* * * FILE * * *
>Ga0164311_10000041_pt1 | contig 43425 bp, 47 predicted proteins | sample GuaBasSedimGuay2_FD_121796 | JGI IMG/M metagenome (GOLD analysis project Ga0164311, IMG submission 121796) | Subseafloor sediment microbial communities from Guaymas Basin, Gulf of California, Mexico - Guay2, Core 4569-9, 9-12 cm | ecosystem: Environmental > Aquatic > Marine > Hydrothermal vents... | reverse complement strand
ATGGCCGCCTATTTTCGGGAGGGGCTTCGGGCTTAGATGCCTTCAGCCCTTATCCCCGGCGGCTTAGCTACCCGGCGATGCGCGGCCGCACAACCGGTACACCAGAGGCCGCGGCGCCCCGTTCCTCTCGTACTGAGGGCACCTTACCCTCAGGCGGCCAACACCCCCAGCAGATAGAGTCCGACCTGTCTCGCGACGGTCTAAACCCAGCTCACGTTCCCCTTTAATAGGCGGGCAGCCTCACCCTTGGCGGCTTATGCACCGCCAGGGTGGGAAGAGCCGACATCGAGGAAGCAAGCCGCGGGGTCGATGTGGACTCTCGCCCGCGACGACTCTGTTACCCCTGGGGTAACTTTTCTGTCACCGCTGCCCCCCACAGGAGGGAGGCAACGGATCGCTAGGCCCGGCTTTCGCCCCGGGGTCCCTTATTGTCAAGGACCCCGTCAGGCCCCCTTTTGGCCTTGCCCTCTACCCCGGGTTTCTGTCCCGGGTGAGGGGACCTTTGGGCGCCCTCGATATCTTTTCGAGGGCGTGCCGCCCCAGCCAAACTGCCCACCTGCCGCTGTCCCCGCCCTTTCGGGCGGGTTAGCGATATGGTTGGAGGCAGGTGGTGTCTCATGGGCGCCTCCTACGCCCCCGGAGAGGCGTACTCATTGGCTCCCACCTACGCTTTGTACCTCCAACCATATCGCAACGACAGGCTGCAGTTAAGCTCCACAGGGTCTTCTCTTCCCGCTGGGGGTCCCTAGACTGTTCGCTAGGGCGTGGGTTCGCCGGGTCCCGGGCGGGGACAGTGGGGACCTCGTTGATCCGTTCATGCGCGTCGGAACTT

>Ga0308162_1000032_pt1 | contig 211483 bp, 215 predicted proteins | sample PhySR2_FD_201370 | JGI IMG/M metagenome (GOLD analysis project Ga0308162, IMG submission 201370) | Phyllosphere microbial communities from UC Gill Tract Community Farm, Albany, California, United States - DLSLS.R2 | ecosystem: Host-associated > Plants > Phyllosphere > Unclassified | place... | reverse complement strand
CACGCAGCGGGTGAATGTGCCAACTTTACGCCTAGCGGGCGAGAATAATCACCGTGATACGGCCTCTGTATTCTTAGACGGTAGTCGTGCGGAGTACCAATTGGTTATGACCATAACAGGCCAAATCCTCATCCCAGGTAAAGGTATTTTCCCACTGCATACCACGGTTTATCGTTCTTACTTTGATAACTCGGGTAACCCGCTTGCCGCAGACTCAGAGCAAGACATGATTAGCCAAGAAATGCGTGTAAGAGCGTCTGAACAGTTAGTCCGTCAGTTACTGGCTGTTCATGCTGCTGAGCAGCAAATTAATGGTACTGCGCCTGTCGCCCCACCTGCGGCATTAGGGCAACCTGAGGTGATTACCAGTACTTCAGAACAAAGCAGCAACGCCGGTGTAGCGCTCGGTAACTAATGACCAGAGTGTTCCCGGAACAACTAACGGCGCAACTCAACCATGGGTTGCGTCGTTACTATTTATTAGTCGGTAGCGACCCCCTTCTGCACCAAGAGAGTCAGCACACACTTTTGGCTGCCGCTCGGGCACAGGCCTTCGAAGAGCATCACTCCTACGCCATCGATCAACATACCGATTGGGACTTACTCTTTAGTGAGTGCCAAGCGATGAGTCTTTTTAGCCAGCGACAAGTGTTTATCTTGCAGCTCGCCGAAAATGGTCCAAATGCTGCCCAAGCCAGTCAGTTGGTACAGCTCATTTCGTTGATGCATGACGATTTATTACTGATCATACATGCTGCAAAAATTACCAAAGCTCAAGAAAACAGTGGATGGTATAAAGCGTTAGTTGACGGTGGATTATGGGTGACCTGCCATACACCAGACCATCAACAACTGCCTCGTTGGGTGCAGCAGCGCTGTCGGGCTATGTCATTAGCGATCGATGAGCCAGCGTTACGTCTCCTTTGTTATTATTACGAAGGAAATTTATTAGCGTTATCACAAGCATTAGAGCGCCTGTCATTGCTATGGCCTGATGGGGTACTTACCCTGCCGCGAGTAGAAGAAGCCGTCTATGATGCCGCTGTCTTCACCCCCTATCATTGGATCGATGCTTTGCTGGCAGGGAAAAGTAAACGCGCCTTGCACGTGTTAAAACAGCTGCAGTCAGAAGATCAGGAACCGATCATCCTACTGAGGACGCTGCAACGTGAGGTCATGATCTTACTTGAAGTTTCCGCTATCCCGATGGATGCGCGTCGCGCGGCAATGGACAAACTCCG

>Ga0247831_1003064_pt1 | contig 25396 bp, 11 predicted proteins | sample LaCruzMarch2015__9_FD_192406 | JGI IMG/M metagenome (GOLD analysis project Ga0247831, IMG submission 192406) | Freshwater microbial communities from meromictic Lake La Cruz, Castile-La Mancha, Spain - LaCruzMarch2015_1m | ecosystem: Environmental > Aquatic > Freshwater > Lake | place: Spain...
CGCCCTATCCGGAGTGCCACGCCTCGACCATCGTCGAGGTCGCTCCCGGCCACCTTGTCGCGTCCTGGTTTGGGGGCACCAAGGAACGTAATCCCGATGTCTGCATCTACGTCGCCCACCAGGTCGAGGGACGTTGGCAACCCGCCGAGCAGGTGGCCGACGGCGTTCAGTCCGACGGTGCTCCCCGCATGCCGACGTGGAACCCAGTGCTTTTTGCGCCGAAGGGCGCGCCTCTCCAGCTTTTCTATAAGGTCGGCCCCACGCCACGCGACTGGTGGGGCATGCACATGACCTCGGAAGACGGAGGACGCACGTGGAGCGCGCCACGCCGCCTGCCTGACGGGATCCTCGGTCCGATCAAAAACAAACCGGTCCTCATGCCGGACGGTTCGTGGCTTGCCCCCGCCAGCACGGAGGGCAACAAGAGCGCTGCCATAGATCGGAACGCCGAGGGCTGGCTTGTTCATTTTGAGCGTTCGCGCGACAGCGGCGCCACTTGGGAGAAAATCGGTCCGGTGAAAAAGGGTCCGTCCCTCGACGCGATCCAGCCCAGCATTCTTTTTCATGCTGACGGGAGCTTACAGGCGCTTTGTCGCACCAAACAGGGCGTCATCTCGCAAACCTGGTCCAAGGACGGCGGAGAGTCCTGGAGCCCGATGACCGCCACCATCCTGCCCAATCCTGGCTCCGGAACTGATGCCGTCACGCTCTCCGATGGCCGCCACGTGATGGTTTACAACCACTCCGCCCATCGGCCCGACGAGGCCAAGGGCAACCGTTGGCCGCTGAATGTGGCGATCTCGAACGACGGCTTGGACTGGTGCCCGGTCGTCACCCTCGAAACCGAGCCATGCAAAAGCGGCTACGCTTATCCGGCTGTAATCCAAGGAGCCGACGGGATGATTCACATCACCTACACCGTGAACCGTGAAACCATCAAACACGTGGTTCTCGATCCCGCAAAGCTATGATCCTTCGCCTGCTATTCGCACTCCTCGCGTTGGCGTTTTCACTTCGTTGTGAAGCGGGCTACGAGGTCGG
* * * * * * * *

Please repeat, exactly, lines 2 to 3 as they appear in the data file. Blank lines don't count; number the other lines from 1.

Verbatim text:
ATGGCCGCCTATTTTCGGGAGGGGCTTCGGGCTTAGATGCCTTCAGCCCTTATCCCCGGCGGCTTAGCTACCCGGCGATGCGCGGCCGCACAACCGGTACACCAGAGGCCGCGGCGCCCCGTTCCTCTCGTACTGAGGGCACCTTACCCTCAGGCGGCCAACACCCCCAGCAGATAGAGTCCGACCTGTCTCGCGACGGTCTAAACCCAGCTCACGTTCCCCTTTAATAGGCGGGCAGCCTCACCCTTGGCGGCTTATGCACCGCCAGGGTGGGAAGAGCCGACATCGAGGAAGCAAGCCGCGGGGTCGATGTGGACTCTCGCCCGCGACGACTCTGTTACCCCTGGGGTAACTTTTCTGTCACCGCTGCCCCCCACAGGAGGGAGGCAACGGATCGCTAGGCCCGGCTTTCGCCCCGGGGTCCCTTATTGTCAAGGACCCCGTCAGGCCCCCTTTTGGCCTTGCCCTCTACCCCGGGTTTCTGTCCCGGGTGAGGGGACCTTTGGGCGCCCTCGATATCTTTTCGAGGGCGTGCCGCCCCAGCCAAACTGCCCACCTGCCGCTGTCCCCGCCCTTTCGGGCGGGTTAGCGATATGGTTGGAGGCAGGTGGTGTCTCATGGGCGCCTCCTACGCCCCCGGAGAGGCGTACTCATTGGCTCCCACCTACGCTTTGTACCTCCAACCATATCGCAACGACAGGCTGCAGTTAAGCTCCACAGGGTCTTCTCTTCCCGCTGGGGGTCCCTAGACTGTTCGCTAGGGCGTGGGTTCGCCGGGTCCCGGGCGGGGACAGTGGGGACCTCGTTGATCCGTTCATGCGCGTCGGAACTT

>Ga0308162_1000032_pt1 | contig 211483 bp, 215 predicted proteins | sample PhySR2_FD_201370 | JGI IMG/M metagenome (GOLD analysis project Ga0308162, IMG submission 201370) | Phyllosphere microbial communities from UC Gill Tract Community Farm, Albany, California, United States - DLSLS.R2 | ecosystem: Host-associated > Plants > Phyllosphere > Unclassified | place... | reverse complement strand